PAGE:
HindustanTimes Sun,28 Dec 2014

What's your label, anyway?

Manasvi Tewari   January 21, 2013
First Published: 10:36 IST(21/1/2013) | Last Updated: 10:38 IST(21/1/2013)

What is the difference between a T-shirt and "a T-Shirt"? None, except the label on it. There exists a huge difference between a Nike T-shirt and a T-shirt you bought from the 'rehri' market. While both the T-shirts may be of the same colour and material, and even made in the same place, there is a large price difference between the two. In today's world, what adds value to a product is not only its quality but also its brand, the label.

There is a craze for brands and labels. But in the materialistic pursuit to belong to a certain faction of the society, haven't we also started labelling and branding humans?


Thanks to our love for finding order amidst chaos and the perpetual desire of man for belongingness, we often resort to classifying the myriads of students into stereotypes. We don't want to waste time in knowing everyone; we just classify him or her. Meaning, the geek in your class, the teacher's pet, the high and mighty who thinks she is perfect, the sports guy, the cool dude, the bully, and the shy one. Doesn't it sound familiar?

You are involved in one incident and it spreads across the whole school like wild fire. The next day, everyone knows everything about it. Secrets are hard to keep in a school filled with gossip-hungry hyenas. Just one time you agree with the teacher and, boom, suddenly you are the teacher's pet or get good marks or dare to enlighten the class with your thoughts and you are felicitated as Mr Know-All.

The tragedy of it all is that labelling is just a one-time score of an individual's personality. It's a pity that one must live with the label for the rest of their school life. Very few people are willing to spend time to know you. You are judged once, just once. In a school, there is seldom a chance for a second chance. The first impression remains, forever, the last impression.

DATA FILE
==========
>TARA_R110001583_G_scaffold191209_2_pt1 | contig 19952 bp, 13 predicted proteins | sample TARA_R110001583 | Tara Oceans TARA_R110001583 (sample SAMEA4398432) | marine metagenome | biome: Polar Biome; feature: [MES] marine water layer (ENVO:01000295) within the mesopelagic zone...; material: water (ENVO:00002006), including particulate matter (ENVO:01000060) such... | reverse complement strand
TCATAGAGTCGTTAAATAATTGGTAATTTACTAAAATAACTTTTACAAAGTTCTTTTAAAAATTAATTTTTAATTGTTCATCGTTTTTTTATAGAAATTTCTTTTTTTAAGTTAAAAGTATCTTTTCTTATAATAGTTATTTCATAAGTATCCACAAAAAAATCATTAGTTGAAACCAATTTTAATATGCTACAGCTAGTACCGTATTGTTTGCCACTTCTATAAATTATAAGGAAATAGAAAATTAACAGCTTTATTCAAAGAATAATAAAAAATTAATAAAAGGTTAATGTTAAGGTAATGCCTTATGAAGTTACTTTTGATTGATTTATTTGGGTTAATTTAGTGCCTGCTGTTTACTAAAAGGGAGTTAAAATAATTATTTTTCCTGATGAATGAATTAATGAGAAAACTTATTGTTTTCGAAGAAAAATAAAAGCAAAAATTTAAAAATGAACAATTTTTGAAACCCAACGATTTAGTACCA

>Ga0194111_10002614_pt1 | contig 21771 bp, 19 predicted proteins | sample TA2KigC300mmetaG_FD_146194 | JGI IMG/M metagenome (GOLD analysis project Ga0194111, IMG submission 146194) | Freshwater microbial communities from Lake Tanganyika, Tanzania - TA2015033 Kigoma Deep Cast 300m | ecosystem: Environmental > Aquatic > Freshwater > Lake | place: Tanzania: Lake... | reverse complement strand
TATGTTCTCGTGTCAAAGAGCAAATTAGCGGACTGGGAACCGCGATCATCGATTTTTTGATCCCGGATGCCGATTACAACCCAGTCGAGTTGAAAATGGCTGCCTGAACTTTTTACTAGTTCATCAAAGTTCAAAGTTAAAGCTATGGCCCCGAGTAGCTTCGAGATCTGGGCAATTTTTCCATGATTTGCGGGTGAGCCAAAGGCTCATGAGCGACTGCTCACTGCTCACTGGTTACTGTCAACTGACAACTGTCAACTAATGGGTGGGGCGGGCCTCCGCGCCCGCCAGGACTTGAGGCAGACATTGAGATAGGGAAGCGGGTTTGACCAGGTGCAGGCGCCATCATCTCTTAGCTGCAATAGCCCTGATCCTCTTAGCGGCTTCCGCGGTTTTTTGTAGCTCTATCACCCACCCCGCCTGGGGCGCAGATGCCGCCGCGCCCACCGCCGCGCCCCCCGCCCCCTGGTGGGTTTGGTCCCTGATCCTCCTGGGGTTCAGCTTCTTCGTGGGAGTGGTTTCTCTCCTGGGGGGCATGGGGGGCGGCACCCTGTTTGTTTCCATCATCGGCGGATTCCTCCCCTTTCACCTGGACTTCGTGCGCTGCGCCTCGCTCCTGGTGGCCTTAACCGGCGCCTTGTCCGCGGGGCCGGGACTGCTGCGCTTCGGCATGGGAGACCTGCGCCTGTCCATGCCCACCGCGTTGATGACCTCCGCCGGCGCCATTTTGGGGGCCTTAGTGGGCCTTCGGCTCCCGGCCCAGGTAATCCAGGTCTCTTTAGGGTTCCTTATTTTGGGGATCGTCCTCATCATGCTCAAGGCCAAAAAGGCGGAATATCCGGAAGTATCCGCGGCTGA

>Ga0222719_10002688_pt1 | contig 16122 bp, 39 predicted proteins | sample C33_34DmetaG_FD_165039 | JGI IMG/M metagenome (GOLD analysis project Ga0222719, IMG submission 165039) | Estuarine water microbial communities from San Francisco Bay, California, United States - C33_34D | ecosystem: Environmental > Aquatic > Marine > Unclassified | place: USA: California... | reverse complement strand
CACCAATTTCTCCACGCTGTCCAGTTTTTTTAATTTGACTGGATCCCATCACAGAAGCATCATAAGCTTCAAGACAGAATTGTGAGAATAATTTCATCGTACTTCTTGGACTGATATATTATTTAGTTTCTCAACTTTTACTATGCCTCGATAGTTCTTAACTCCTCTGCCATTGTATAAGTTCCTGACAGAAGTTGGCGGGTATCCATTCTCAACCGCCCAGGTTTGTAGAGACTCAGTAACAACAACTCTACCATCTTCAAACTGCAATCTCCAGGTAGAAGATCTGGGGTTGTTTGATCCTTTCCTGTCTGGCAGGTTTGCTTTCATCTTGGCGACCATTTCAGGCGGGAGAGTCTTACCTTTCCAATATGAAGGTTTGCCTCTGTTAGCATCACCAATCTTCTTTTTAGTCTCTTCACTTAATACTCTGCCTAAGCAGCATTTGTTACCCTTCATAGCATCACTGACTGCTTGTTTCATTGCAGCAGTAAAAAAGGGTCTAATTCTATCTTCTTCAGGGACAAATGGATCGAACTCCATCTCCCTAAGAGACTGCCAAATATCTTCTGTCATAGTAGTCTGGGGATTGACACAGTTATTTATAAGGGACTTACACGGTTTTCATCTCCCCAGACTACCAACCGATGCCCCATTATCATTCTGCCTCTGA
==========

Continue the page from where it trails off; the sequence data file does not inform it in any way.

Social hierarchy that exists in schools nowadays is a lot like the caste system of yore. You couldn't change your caste back then and you just can't change your label today. You can't change your group. You are defined by one small act, one small gesture. You belong to one section of the school society, defined by your looks, economic status, intelligence or your "coolness".

What saddens me the most is that labelling is only done in the negative sense; nobody even glances at your better side. We all see what we want to. We follow the path of least resistance. It is easier to pinpoint the faults in others, the shortcomings of others. In this environment of indifference, what we need is the desire to seek good in people and stop branding them. The day we start seeking good, we shall find that labels are unnecessary to identify people.

After all, beauty, they say, lies in the eyes of the beholder, but more importantly, so do prejudices and labels.

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